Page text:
22) "If anyone digs a water-pit; or unties a tied-up animal, and does not tie it up again-let him pay for whatever falls therein; and let him have the dead one!" See: Exodus 21:33-34.
23)."If an ox wounds another man's ox so that it dies, let them sell the [live] ox and share its value and, similarly, also the meat of the dead one! However, if the owner knew that the ox was goring, but did not wish to restrain it - let him give another ox for it, and keep all the meat for himself!" See: Exodus 21:35-36.
24)."If anyone steals another's ox, and slays or sells it - let him give two for it; and four sheep for one! If he does not have anything to give - let he himself be sold for the fee!" See: Exodus 22:1.
25)."If a thief breaks into a man's house at night, and he be slain there - he [the slayer] is not guilty of manslaughter! If he does this after sun-rise, he is guilty of manslaughter; and he himself shall then die - unless he slew out of necessity! If he [the thief] be caught red-handed with what he previously stole - let him pay twofold for it!" See: Exodus 22:2-4.
26)."If anyone harms another man's vineyard or his acres or any of his lands - let him pay the fine as men value it!" See: Exodus 22:5.
27)."If fire be kindled to burn right (22) - let him who tindered the fire then pay a fine for the mischief!" Here, for "fine" Alfred uses the Anglo-Saxon word bot (compare the word 'booty'). See: Exodus 22:6.
28)."If anyone entrust livestock to his friend - if he [the friend] himself steals it, let him pay for it twofold! If he does not know who stole it, let him clear himself [from the accusation] that he committed a fraud! However, if it were quick [alias 'live'] cattIe- and if he says that the army took it; or that it died of itself; and if he has a witness - he need not pay for it. If he, however, has no witness - and if he [the loser of the livestock] does not believe him [the custodian] - let him then swear!" See: Exodus 22:7-11.
29)."If anyone deceives an unwedded woman and sleeps with her, let him pay for her - and have her afterwards as his wife! However, if the woman's father does not want to let her go - let him [the seducer] give money, according to her dowry!" Cf. Exodus 22:16-17.
30)."Don't let women live who are wont to receive enchanters and conjurers and witches!" See: Exodus 22:18. Note: these sorcerers and practitioners of
witchcraft were usually also murderers and/or kidnappers.
31)."Let him who has intercourse with cattle (23) suffer death!" See: Exodus 22:19. Note: modern departures from the capital punishments in this and other similar provisions here, are departures not just from the Ancient Common Law - but also from the Holy Bible.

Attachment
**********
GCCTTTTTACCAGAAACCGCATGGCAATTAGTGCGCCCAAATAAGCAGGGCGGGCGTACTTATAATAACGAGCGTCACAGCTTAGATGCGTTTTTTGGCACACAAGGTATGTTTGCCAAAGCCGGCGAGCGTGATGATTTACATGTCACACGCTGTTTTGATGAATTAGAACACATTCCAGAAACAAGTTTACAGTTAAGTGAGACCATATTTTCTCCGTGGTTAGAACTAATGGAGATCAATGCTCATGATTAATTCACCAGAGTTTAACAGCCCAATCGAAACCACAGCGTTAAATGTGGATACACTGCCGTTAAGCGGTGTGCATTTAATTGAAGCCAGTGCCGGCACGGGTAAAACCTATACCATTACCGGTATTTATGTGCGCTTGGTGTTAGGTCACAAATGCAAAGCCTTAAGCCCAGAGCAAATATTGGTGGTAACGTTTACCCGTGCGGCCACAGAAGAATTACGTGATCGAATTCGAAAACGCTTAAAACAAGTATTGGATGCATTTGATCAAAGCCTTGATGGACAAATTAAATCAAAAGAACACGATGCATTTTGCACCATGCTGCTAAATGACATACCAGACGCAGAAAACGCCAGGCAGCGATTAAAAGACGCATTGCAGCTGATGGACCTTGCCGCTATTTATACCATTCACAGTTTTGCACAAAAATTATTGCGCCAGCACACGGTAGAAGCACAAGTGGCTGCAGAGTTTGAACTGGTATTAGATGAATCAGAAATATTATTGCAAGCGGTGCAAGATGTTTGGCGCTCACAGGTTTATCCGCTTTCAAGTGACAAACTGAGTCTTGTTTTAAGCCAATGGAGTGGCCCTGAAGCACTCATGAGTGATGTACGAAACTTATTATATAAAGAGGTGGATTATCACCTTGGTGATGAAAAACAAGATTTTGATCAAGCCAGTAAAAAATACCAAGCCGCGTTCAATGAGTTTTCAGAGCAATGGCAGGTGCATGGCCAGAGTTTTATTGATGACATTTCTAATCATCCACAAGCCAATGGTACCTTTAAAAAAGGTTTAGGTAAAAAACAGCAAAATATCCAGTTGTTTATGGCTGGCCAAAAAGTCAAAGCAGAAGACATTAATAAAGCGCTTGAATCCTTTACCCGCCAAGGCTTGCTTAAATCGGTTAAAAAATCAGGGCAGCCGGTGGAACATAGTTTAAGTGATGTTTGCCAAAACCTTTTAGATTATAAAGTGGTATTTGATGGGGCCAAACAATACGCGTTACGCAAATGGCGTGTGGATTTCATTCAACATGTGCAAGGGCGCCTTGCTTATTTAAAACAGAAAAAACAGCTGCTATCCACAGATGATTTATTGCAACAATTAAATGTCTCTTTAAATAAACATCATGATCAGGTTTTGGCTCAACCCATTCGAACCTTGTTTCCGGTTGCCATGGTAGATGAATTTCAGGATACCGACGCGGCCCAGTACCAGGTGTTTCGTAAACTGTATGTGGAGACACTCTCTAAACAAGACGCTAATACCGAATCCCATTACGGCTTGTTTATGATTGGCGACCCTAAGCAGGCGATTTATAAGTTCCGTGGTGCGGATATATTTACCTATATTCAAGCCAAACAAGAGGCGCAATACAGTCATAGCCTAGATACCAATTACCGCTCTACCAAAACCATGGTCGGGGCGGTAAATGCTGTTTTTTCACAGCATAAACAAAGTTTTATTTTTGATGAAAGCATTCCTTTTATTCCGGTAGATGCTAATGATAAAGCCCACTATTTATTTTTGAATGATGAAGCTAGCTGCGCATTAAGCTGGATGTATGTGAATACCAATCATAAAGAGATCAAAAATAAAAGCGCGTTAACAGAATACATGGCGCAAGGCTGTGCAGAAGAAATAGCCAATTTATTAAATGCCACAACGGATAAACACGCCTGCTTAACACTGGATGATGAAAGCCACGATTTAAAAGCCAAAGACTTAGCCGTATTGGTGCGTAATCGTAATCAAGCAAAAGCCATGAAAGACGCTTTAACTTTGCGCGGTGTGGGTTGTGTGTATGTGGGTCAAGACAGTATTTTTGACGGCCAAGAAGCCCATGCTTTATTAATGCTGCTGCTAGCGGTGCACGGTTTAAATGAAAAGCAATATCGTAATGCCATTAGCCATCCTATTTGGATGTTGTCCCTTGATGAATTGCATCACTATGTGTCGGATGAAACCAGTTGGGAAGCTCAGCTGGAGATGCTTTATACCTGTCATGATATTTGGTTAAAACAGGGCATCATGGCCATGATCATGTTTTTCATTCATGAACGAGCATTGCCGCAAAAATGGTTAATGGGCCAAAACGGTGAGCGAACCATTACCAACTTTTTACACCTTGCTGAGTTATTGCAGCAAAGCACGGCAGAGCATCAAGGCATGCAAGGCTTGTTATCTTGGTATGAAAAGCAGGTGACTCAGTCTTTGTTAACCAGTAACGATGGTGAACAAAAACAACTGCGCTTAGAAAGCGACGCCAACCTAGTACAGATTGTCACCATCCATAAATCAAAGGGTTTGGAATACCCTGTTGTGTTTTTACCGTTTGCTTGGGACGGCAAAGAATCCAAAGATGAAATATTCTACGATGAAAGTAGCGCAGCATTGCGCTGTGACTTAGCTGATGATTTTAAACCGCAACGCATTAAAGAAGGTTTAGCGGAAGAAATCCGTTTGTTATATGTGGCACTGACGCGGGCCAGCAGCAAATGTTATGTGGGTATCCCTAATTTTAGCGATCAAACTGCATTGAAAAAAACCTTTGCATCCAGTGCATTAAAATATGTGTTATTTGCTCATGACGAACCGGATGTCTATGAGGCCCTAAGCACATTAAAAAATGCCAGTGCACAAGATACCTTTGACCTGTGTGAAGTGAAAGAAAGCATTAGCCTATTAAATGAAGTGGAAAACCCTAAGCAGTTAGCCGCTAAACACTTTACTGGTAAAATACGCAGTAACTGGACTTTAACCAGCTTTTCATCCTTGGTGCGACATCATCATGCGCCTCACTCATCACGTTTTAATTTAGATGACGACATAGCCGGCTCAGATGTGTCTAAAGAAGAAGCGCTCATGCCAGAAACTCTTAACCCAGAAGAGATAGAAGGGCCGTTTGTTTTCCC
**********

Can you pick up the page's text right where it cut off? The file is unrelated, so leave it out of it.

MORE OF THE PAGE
32). "Also let him who offers sacrifices to the gods - except to God alone - suffer death!" See: Exodus 22:18-20. Note: the cruel earlier extermination by
(degenerate) unitarian Judaists or Moslems and also by polytheistic Pagans even of private worshippers of the Triune Jehovah as the one and only True God - is here replaced by the humane judicial punishment according to (regenerate) Trinitarian Law not of those who are private but rather of those who are public worshippers of false gods.
33)."You must not vex strangers and those who come from afar - for you were strangers, long ago, in the land of the Egyptians!" See: Exodus 22:21.
Note: not the unitarian mediaeval Jews but the trinitarian Anglo-Britons are here regarded as the legal continuation of the Ancient Israelites.
34) "You must not scathe widows and stepchildren, nor harm them anywhere! However, if you do otherwise - they cry out to Me, and I hear them; and then I slay you with My sword. Thus I make your wives to be widows, and your bairns to be step-children!" See: Exodus 22:22-24.
35)."If you give money as a loan to your comrade who wants to dwell with you - do not pressure him as one in need; and do not oppress him with interest!" See: Exodus 22:25.
36)."If a man has nothing but a single garment with which to cover himself or to wear, and he gives it as a pledge - before the sun sets, give it back to him! If you do not do so - he calls out to Me; and I hear him. For I am very mild-hearted." See: Exodus 22:26-27.
37)."You may not revile your Lord; nor curse the overlord of the people!" See: Exodus 22:28.
38)."Your tithe-monies and your first-fruits of things that go, and things that grow - you must give to God!" See: Exodus 22:29-30.
39)."You may not eat at all of that meat which wild animals leave! Give it to the hounds!" See: Exodus 22:31.